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The crystallization process of liquid vanadium studied by ab initio molecular dynamics

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Journal of Physics: Condensed Matter J. Phys.: Condens. Matter 26 (2014) 155101 (7pp)


The crystallization process of liquid vanadium studied by ab initio molecular dynamics T T Debela1, X D Wang1, Q P Cao1, D X Zhang2 and J Z Jiang1   International Center for New-Structured Materials (ICNSM), Laboratory of New-Structured Materials, State Key Laboratory of Silicon Materials, and Department of Materials Science and Engineering, Zhejiang University, Hangzhou, 310027, People’s Republic of China 2   State Key Laboratory of Modern Optical Instrumentation, Zhejiang University, Hangzhou, 310027, People’s Republic of China 1

E-mail: [email protected] Received 21 January 2014, revised 19 February 2014 Accepted for publication 24 February 2014 Published 27 March 2014 Abstract

We present a study of the crystallization process in liquid vanadium over a temperature range from 3000 K down to 1500 K using ab initio molecular dynamics simulations. Short-range order evolution during solidification is studied using various structural analysis methods. We show that the icosahedral-like short-range order is detected in the stable liquid phase and grows upon supercooling. The system undergoes a first-order phase transition (from a liquid to a solid state) at a temperature of about 1600 K. The crystal nucleation process is further studied using the time–temperature transformation mechanism by annealing the system at 1650 K. The nucleation is examined using bond-orientational order and density fluctuation analysis. Our finding is that various precursors appear in the region of high bond-orientational order with the majority having body-centered cubic (bcc)-like symmetry. This bcc-like region grows on annealing via thermal fluctuations. Our results reveal that the bond-orientational order precedes the density fluctuation, and is the main driving factor for nucleation. Keywords: liquid vanadium, atomic structure, ab initio molecular dynamics, nucleation, bond-orientational order (Some figures may appear in colour only in the online journal)

1. Introduction

order (ISRO). Over the last few years, considerable progress has been made, both experimentally [4–13] and theoretically [14–21], in understanding the atomic structure and crystallization of metallic melts, and the interface between the liquid and solid state. However, our understanding of atomic-scale crystal nucleation and growth is very limited. It is difficult to study this process experimentally, owing to the short lengths and time scales associated with nucleation events. To overcome this difficulty colloidal systems (in which particles are large and slow enough to access a nucleation process with particle-level resolution) have been used to investigate the elementary process of crystallization [22–25]. In addition, ab initio molecular dynamics (AIMD) simulations are used to shed light on the crystallization process of realistic systems with reasonable accuracy [16, 26].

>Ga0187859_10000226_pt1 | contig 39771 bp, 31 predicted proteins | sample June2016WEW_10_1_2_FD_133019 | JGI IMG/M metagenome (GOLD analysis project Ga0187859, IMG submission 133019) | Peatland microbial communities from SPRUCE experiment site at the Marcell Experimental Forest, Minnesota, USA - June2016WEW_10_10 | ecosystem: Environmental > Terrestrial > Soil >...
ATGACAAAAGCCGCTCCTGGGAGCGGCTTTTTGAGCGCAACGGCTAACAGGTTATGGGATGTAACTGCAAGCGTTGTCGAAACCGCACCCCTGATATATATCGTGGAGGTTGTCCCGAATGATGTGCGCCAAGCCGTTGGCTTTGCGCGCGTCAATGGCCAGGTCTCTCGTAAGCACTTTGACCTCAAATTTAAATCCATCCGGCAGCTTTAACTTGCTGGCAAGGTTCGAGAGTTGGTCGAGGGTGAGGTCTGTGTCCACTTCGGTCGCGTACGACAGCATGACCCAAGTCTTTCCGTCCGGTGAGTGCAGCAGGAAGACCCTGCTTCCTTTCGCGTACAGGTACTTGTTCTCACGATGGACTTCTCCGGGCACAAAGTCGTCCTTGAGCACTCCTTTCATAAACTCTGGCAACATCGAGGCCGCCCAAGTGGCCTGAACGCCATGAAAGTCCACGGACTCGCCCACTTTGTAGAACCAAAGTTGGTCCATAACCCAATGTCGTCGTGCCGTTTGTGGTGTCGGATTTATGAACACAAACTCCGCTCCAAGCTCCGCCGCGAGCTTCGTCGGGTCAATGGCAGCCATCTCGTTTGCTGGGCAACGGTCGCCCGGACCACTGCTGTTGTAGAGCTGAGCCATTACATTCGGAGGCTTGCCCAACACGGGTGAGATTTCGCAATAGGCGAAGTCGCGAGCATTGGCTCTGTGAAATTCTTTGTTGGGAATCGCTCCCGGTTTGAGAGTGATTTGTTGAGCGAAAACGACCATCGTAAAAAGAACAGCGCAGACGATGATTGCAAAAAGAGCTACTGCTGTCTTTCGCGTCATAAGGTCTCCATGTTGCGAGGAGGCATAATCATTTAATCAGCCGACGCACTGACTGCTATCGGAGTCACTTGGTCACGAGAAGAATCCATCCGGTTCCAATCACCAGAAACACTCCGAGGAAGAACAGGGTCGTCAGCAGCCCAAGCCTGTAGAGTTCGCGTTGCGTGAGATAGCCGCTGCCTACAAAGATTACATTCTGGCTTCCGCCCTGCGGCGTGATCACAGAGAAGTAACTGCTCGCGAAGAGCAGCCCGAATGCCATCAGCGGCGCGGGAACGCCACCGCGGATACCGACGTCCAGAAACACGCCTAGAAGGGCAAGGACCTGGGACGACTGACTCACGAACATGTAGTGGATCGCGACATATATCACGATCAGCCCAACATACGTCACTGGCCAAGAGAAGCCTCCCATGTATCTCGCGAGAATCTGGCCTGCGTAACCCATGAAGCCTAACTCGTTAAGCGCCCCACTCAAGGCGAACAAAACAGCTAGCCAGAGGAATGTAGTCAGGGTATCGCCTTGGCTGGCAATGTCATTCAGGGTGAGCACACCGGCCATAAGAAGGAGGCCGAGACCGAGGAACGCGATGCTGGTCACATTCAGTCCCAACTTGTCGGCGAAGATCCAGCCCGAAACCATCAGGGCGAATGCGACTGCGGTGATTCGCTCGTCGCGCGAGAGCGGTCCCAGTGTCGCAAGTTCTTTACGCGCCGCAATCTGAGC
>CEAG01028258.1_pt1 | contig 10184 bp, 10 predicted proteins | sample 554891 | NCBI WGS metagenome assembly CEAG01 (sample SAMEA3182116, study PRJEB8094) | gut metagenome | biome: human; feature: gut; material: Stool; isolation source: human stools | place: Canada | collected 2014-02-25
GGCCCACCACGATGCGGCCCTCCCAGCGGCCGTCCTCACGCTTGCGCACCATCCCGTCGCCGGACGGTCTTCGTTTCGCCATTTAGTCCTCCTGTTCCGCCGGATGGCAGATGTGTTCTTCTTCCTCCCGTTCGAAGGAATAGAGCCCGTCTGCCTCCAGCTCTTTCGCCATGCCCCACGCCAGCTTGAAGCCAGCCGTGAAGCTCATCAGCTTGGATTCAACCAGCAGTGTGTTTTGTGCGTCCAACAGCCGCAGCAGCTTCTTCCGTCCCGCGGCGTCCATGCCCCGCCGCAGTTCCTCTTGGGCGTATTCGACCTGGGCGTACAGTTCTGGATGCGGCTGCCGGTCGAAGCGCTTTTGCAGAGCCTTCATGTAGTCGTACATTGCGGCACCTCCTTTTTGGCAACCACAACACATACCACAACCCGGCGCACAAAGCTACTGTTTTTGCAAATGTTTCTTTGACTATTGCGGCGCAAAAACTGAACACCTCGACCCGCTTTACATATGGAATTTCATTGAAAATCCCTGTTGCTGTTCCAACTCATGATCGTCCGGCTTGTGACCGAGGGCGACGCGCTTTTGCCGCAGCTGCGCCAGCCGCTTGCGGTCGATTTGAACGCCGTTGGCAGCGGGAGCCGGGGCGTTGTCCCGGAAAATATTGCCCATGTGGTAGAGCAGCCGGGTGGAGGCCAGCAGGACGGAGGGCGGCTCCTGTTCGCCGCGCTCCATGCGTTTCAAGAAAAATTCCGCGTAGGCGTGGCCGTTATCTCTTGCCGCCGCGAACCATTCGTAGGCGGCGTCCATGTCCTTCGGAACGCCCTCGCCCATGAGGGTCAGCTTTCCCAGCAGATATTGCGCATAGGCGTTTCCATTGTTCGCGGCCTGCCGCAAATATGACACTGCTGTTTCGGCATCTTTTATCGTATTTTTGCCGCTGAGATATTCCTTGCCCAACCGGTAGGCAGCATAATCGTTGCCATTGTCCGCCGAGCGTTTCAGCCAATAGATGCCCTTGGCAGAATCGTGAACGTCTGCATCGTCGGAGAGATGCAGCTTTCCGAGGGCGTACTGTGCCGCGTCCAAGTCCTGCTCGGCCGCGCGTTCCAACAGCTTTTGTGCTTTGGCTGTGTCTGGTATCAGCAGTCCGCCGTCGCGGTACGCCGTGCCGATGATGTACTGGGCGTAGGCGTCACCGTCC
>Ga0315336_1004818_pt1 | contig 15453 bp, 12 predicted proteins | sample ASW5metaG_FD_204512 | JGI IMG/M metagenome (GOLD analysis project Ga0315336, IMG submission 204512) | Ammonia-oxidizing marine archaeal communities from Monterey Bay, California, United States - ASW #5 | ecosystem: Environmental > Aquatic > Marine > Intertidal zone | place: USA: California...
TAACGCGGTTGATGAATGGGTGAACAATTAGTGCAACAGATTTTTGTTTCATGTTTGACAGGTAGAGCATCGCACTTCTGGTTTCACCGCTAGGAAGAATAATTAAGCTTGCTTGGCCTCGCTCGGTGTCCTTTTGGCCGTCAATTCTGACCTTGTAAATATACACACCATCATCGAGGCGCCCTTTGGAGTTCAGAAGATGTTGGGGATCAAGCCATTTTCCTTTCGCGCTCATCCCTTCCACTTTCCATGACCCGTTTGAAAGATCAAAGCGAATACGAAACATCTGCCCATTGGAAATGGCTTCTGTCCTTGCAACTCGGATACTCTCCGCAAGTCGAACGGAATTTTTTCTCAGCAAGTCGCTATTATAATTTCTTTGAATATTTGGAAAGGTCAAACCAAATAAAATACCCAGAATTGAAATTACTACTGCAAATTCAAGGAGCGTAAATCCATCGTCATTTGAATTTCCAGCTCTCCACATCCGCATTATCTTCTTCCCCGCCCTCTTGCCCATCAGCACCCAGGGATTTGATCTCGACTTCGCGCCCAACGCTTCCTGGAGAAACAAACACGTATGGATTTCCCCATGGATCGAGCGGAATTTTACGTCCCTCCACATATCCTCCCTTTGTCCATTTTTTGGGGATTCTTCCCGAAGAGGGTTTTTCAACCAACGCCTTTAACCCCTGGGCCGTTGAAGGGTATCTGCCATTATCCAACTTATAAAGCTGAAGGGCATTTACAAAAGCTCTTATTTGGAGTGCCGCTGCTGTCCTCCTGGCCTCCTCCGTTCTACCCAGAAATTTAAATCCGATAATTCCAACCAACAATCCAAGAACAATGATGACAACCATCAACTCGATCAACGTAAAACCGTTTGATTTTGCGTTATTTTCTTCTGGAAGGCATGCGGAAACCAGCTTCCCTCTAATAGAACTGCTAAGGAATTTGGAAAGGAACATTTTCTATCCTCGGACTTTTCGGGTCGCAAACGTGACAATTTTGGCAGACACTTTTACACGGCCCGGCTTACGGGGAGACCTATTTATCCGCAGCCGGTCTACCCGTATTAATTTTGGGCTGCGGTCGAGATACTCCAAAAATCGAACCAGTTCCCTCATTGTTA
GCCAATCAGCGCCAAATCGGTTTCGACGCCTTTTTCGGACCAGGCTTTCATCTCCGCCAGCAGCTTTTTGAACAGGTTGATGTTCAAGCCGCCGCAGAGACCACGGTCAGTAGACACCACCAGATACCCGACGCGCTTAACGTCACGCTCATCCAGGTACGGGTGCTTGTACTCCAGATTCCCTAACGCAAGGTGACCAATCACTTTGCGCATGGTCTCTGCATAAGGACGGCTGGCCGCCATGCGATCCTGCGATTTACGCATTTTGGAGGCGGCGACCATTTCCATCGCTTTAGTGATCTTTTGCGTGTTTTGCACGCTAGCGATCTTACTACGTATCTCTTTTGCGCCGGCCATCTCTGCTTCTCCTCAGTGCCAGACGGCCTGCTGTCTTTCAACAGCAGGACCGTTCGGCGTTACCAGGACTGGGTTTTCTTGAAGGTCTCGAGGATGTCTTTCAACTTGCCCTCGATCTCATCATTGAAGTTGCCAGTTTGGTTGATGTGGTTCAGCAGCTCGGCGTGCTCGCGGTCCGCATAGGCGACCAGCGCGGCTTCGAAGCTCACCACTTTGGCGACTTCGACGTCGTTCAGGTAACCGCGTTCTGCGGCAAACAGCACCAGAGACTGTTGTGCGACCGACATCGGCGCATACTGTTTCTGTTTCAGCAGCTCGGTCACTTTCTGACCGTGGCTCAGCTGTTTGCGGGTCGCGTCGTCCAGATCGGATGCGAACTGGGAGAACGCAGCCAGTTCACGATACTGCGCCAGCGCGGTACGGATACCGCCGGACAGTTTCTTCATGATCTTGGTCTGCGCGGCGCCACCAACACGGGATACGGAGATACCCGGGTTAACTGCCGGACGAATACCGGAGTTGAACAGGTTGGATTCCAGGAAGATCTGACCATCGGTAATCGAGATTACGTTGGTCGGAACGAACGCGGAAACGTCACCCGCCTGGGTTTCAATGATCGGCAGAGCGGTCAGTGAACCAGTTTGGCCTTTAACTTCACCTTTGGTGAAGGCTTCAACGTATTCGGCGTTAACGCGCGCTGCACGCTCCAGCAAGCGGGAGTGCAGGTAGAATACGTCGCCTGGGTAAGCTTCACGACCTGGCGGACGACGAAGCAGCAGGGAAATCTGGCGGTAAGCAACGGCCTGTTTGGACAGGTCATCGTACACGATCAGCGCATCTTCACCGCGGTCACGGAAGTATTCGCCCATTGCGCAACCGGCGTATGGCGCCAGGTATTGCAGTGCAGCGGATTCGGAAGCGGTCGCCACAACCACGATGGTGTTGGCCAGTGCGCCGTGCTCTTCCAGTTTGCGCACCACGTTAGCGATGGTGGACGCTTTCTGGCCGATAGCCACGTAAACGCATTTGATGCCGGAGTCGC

An adequate understanding of microstructure evolution during the solidification of metallic melts is a key topic in both condensed matter and materials science [1]. To fully understand this phenomenon, one must start with an accurate description of the liquid structure and track the process of crystallization as a function of temperature. However, our understanding of this mechanism is far from complete owing to the lack of longrange order in liquid and supercooled liquid states, resulting in a complex atomic structure. Following the work of Turnbull in 1950 [2], it has been widely accepted that metallic melts can be cooled to well below their melting temperatures. Frank [3] first proposed that the local short-range order (SRO) in most supercooled metallic melts is icosahedral-like short-range 0953-8984/14/155101+7$33.00


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J. Phys.: Condens. Matter 26 (2014) 155101

(VASP) [27, 28]. The electronic exchange and correlation are described in the generalized gradient approximation (GGA), using the PW91 functional due to Wang and Perdew [29]. The ultrasoft pseudopotentials (USPP) of Vanderbilt type were used to describe the electron–ion interaction [30, 31]. The system consists of 128 V (vanadium) atoms in a cubic supercell with standard periodic boundary conditions. In the process of sample preparation, it was first melted and equilibrated at 3000 K, which is well above the experimental melting point of V (i.e. Tm = 2163 K) in order to avoid the memory effect from the initial random configuration. Then, the system was cooled down to 2700, 2500, 2400, 2300, 2200, 2000, 1800, 1700, 1600 and 1500 K respectively with a cooling rate of 3.33 × 1013 K s−1, in an NVT ensemble by means of a Nosé thermostat to control the temperature [32], during which the cell size was adjusted to give nearly zero pressure at each temperature. The equation of motion is solved via the velocity Verlet algorithm with a time step of 3 fs. Only the Γ point is used to sample the Brillouin zone of the supercell. After equilibrating for 4000 MD steps (12 ps) at each temperature, the final 2000 MD steps (6 ps) were used to collect the trajectories for statistical analyses. The TTT calculation is performed at the temperature between the supercooled and stable liquid state. By first checking the reliability and suitability from a computational time (CPU time) perspective, we chose the temperature 1650 K for our isothermal annealing. After equilibrating for 6 ps (in order to adjust the lattice parameters to make pressure close to zero), we continued for another 18 ps for the analysis of crystal nucleation process. 3.  Results and discussion Figure 1. (a) Pair-correlation function g(r) as a function of temperature during solidification of liquid vanadium. (b) The evolution of the calculated coordination number CN with temperature.